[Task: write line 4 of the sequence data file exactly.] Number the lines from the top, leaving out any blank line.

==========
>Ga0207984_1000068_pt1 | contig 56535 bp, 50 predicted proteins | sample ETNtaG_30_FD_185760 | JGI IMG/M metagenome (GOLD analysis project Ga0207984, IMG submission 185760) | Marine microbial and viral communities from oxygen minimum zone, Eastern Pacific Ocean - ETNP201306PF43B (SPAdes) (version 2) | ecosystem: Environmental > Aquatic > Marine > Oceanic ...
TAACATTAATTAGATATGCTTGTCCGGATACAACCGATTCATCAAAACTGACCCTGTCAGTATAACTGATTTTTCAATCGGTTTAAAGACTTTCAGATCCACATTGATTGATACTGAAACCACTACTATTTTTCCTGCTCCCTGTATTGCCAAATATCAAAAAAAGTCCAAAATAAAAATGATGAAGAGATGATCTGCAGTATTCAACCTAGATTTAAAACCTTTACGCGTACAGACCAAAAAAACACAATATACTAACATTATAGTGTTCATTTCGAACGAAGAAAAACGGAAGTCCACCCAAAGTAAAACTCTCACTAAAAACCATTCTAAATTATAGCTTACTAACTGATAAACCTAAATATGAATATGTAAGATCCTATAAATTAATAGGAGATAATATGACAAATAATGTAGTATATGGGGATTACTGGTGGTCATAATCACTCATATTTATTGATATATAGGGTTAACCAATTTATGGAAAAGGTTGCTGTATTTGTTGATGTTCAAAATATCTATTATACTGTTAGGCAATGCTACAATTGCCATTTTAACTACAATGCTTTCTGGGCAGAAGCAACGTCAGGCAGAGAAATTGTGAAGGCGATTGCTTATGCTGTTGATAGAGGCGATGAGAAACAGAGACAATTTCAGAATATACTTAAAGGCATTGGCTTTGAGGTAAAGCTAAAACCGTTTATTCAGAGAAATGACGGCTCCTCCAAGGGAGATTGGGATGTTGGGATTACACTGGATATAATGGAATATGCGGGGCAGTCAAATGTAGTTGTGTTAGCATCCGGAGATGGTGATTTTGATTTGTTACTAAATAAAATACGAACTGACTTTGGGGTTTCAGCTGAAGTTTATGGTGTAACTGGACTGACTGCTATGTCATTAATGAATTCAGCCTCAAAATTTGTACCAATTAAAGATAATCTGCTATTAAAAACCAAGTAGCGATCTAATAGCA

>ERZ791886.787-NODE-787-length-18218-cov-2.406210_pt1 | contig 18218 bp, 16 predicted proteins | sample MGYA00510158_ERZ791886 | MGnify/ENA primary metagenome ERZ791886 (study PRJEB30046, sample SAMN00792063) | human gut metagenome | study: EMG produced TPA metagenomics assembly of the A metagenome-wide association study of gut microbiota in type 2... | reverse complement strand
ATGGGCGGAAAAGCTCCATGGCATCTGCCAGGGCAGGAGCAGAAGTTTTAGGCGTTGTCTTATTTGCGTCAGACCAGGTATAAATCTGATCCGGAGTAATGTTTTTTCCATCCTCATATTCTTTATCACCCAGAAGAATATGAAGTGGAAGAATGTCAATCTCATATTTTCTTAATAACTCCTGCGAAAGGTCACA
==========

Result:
ATGGGCGGAAAAGCTCCATGGCATCTGCCAGGGCAGGAGCAGAAGTTTTAGGCGTTGTCTTATTTGCGTCAGACCAGGTATAAATCTGATCCGGAGTAATGTTTTTTCCATCCTCATATTCTTTATCACCCAGAAGAATATGAAGTGGAAGAATGTCAATCTCATATTTTCTTAATAACTCCTGCGAAAGGTCACA